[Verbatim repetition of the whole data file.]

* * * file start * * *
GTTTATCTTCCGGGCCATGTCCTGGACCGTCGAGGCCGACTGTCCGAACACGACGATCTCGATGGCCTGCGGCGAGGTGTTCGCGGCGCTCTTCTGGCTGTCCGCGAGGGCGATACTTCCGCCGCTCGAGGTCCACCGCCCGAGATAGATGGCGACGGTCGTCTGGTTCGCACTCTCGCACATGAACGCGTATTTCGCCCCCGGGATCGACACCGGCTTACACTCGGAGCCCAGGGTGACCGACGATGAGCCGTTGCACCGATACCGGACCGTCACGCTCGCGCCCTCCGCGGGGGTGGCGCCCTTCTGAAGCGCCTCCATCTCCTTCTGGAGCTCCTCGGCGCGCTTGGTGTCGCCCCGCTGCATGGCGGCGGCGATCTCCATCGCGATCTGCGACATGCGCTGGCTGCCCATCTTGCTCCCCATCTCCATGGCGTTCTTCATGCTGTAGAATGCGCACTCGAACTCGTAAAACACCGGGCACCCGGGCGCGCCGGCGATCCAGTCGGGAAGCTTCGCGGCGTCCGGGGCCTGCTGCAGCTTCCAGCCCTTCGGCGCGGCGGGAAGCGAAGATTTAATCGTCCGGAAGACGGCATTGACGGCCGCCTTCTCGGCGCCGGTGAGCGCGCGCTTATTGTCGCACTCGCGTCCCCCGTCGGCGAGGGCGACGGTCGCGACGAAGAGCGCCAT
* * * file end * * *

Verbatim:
GTTTATCTTCCGGGCCATGTCCTGGACCGTCGAGGCCGACTGTCCGAACACGACGATCTCGATGGCCTGCGGCGAGGTGTTCGCGGCGCTCTTCTGGCTGTCCGCGAGGGCGATACTTCCGCCGCTCGAGGTCCACCGCCCGAGATAGATGGCGACGGTCGTCTGGTTCGCACTCTCGCACATGAACGCGTATTTCGCCCCCGGGATCGACACCGGCTTACACTCGGAGCCCAGGGTGACCGACGATGAGCCGTTGCACCGATACCGGACCGTCACGCTCGCGCCCTCCGCGGGGGTGGCGCCCTTCTGAAGCGCCTCCATCTCCTTCTGGAGCTCCTCGGCGCGCTTGGTGTCGCCCCGCTGCATGGCGGCGGCGATCTCCATCGCGATCTGCGACATGCGCTGGCTGCCCATCTTGCTCCCCATCTCCATGGCGTTCTTCATGCTGTAGAATGCGCACTCGAACTCGTAAAACACCGGGCACCCGGGCGCGCCGGCGATCCAGTCGGGAAGCTTCGCGGCGTCCGGGGCCTGCTGCAGCTTCCAGCCCTTCGGCGCGGCGGGAAGCGAAGATTTAATCGTCCGGAAGACGGCATTGACGGCCGCCTTCTCGGCGCCGGTGAGCGCGCGCTTATTGTCGCACTCGCGTCCCCCGTCGGCGAGGGCGACGGTCGCGACGAAGAGCGCCAT